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The Supreme Court on Thursday preserved the ability of people with disabilities, older adults and their families to sue when federally-funded programs like Medicaid aren’t fairly and safely administered.
The 7-2 decision, which marks Justice Ketanji Brown Jackson’s first major majority opinion, upheld a lower court’s ruling that the daughter of Gorgi Talevski could sue an Indiana health care system.
After the oral arguments in November, advocates described the case, Health and Hospital Corporation of Marion County v. Talevski, as an “assault” on the rights of older adults, people with disabilities and their families. At the time, advocates were working to pressure the parties involved to drop or settle the case out of fear that the court would gut a major civil rights enforcement mechanism. Those efforts failed, but disability and aging advocates still ended up victorious.
“Today is a great day for civil rights in the Supreme Court. We haven’t gotten to say that very often recently,” said Megan Schuller, legal director for the Bazelon Center for Mental Health Law, which provides legal advocacy for people with mental health disabilities.
Schuller praised the decision and articulated some of the concerns advocates had about the case’s outcome, noting that it could have damaged a “large number” of civil rights statutes.
“Looking at the Dobbs decision [that ended the federal right to an abortion], the Supreme Court has not seemed recently to have the same respect for its own precedent that it used to. I find the [focus on the law and precedent in the majority decision] powerful,” she said.
In the majority opinion, Jackson wrote that the court was “unconvinced” by Health and Hospital Corporation of Marion County’s argument that the late Talevski’s family did not have a right to sue over his alleged abuse in a nursing home they operate.
“Hewing to [the relevant statute]’s text and history (not to mention our precedent and constitutional role), we reject HHC’s request, and reaffirm that ‘laws’ in [the statute’s text] means what it says,” Jackson wrote.
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The decision means that Talevski’s surviving family has a right to move forward with their lawsuit.
“The argument of [Health and Hospital Corporation of Marion County] was, ‘You don’t even have a right to be here. You can’t bring this case at all.’ The Court of Appeals rejected the dismissal and said that [Talevski] did have a right to bring the case,” said Shira Wakschlag, senior director of legal advocacy and general counsel for the Arc of the United States, which advocates on behalf of people with intellectual and developmental disabilities and their families.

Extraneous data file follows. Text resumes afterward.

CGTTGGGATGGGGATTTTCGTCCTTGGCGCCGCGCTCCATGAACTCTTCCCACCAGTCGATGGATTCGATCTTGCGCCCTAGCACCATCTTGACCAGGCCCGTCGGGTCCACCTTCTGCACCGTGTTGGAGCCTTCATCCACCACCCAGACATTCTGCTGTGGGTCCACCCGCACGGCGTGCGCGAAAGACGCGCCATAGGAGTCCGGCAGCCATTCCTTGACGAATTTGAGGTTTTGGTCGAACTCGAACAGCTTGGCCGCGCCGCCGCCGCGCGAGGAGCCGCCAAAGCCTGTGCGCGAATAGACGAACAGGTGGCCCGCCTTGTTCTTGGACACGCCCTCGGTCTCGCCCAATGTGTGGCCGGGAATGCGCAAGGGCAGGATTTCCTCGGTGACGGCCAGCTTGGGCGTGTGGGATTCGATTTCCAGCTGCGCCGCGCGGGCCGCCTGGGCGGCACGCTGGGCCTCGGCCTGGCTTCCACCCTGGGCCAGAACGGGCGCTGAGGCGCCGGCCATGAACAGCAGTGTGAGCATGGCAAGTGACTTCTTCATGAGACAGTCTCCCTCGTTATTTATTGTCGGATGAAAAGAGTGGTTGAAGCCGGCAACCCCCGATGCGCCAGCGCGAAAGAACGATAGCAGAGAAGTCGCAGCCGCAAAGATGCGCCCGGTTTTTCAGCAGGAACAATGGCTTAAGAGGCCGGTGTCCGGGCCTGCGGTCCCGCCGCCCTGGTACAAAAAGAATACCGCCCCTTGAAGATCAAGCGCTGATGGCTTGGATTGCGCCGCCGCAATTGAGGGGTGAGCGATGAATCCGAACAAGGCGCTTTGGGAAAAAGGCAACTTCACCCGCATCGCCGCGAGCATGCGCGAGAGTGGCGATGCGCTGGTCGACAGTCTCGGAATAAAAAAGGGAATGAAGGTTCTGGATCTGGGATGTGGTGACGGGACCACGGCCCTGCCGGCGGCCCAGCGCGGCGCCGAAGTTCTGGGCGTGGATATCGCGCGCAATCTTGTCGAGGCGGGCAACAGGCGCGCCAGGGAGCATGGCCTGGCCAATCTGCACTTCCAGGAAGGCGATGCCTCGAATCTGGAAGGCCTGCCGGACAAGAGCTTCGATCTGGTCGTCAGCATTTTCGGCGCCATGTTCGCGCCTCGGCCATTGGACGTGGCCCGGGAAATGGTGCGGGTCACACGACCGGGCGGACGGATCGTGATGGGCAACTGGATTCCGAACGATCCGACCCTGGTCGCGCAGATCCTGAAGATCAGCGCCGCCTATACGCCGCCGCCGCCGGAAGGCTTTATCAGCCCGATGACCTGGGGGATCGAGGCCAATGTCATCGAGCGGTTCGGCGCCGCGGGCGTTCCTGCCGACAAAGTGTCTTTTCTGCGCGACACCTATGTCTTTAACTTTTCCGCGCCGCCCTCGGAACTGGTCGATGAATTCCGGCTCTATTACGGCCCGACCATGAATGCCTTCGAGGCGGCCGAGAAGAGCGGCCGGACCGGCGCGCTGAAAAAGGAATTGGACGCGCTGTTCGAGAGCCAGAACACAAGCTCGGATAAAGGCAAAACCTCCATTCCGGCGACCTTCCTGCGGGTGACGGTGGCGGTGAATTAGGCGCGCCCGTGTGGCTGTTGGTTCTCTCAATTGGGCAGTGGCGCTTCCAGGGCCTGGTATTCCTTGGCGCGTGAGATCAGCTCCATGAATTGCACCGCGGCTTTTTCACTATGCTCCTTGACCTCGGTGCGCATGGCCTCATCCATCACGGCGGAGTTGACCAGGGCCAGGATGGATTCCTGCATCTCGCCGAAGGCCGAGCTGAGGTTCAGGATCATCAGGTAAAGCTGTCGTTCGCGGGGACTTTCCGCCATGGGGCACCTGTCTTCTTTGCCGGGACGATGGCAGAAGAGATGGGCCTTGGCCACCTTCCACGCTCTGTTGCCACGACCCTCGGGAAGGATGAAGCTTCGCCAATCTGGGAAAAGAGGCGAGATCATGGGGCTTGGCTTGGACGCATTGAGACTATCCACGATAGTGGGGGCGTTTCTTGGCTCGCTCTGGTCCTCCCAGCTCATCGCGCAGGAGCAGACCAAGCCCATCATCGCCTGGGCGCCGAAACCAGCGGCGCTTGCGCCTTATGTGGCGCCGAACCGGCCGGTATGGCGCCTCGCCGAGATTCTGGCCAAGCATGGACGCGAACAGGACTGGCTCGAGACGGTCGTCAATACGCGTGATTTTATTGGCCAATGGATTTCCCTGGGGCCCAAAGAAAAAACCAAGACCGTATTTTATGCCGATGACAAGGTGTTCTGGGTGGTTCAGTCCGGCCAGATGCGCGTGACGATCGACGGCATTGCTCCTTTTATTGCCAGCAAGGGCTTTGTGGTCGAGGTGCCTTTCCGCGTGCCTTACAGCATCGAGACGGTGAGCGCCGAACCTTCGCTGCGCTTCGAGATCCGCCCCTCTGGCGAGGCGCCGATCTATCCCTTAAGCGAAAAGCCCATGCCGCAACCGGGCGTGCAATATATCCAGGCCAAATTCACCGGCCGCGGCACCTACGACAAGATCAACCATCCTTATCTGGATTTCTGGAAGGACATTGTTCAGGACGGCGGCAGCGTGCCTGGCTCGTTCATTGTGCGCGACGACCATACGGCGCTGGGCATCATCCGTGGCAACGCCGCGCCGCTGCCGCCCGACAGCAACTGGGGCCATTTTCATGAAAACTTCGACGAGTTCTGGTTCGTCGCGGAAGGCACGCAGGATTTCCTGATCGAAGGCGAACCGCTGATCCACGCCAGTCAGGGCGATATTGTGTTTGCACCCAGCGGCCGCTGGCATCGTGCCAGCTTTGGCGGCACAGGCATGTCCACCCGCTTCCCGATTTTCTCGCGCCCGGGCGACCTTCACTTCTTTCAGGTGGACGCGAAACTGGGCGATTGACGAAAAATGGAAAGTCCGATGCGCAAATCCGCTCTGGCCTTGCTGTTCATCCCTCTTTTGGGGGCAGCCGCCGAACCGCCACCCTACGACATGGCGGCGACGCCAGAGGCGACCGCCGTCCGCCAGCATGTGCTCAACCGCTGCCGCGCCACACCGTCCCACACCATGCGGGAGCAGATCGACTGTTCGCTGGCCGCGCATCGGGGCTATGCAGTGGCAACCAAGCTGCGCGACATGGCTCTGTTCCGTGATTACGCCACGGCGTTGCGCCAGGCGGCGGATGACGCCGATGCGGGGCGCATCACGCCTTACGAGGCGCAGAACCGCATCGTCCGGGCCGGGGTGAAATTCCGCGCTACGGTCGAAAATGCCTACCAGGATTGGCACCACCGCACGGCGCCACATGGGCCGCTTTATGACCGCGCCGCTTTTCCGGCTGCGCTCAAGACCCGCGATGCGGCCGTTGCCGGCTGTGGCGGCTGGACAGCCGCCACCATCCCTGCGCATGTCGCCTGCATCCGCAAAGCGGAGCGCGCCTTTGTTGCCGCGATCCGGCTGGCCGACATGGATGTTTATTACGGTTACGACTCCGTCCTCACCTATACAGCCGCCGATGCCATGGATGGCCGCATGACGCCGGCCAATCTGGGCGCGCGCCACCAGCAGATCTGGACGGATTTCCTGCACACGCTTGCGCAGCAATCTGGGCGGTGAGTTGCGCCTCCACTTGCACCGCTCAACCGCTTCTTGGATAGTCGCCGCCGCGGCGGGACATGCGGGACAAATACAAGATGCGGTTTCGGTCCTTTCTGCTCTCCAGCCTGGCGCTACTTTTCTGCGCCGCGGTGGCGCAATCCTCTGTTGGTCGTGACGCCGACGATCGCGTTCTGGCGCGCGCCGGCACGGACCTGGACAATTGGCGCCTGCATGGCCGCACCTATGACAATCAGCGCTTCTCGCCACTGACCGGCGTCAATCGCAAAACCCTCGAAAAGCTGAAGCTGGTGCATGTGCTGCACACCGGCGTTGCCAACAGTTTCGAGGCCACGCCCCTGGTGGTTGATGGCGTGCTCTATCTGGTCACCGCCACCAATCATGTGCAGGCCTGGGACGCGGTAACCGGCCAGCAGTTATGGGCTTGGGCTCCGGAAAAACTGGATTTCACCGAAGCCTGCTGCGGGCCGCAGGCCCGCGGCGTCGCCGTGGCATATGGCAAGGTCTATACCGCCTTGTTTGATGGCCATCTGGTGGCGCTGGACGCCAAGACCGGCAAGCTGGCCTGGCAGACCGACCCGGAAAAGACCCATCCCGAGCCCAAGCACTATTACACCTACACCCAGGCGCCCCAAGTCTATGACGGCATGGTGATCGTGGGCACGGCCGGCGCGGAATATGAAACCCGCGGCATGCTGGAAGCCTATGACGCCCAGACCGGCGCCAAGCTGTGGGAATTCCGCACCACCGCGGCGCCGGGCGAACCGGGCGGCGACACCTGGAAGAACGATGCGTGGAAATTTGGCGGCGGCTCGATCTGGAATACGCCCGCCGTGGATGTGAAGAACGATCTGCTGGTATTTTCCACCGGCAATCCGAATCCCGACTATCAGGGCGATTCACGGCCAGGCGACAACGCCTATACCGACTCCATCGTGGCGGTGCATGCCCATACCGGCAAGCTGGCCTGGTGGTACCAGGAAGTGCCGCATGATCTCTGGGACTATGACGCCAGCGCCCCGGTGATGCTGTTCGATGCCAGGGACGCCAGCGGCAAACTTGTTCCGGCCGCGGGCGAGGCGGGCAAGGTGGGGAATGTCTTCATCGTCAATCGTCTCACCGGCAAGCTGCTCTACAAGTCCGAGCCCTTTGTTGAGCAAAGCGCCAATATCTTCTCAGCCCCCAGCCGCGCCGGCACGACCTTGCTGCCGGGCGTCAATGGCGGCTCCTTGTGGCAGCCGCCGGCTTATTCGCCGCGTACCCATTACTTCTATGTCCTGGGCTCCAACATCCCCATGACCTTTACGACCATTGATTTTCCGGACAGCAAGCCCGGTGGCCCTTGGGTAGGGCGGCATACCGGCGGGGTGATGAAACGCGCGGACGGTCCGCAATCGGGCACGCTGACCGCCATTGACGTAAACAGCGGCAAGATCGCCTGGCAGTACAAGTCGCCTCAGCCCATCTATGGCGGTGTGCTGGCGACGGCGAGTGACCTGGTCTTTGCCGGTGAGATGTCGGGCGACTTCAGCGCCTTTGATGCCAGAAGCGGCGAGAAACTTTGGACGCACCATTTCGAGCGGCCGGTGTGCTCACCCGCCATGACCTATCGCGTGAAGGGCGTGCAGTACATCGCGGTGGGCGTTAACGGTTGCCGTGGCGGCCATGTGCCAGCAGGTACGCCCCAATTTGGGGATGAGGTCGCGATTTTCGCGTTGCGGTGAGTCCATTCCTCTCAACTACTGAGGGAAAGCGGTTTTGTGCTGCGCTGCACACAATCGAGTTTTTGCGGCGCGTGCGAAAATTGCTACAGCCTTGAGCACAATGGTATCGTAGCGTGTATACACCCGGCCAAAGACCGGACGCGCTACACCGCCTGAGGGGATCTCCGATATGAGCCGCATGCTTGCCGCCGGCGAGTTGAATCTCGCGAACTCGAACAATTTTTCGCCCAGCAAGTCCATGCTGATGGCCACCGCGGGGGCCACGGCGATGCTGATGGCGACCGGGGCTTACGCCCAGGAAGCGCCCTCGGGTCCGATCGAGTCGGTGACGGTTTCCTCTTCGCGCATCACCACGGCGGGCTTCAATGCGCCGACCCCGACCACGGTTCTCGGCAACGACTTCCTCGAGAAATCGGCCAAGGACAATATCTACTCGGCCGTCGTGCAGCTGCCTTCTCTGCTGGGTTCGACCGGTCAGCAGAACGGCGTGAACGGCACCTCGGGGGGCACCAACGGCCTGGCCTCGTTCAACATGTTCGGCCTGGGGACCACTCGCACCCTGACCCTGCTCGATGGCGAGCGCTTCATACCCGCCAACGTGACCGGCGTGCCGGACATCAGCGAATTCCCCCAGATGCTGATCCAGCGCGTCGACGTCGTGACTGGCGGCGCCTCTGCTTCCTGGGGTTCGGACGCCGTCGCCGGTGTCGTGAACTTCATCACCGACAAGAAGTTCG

“The Supreme Court has affirmed that. But the whole case still has to be litigated.”
The Arc, the Bazelon Center and several other disability organizations filed an amicus brief in the case.
The case has implications that reach far beyond a single lawsuit. The court’s majority also rejected Health and Hospital Corporation of Marion County’s argument that people cannot sue government programs that violate government spending. If their argument had been accepted by the court, it would have removed a primary enforcement mechanism from an array of federal programs.
Michael Oles is field director for Our Revolution, a progressive political action organization. He organized local protests against the Health and Hospital Corporation of Marion County in Indiana and was part of the coalition that unsuccessfully attempted to pressure withdrawal or settlement of the case.
“When I heard the news this morning, I was out for a walk. I started yelling and jumping up and down in the middle of the street. My neighbors must have thought I was crazy. But this feels like a miracle,” Oles said.
Fundamentally, advocates say, the decision is a rare victory.
“If you take out some of the legalese, what we’re left with today is that many individuals with disabilities, many low-income individuals who are receiving public safety net programs can continue to have their rights vindicated and pursue relief if their rights are violated. That means that our laws are stronger, because there’s accountability,” Wakschlag said.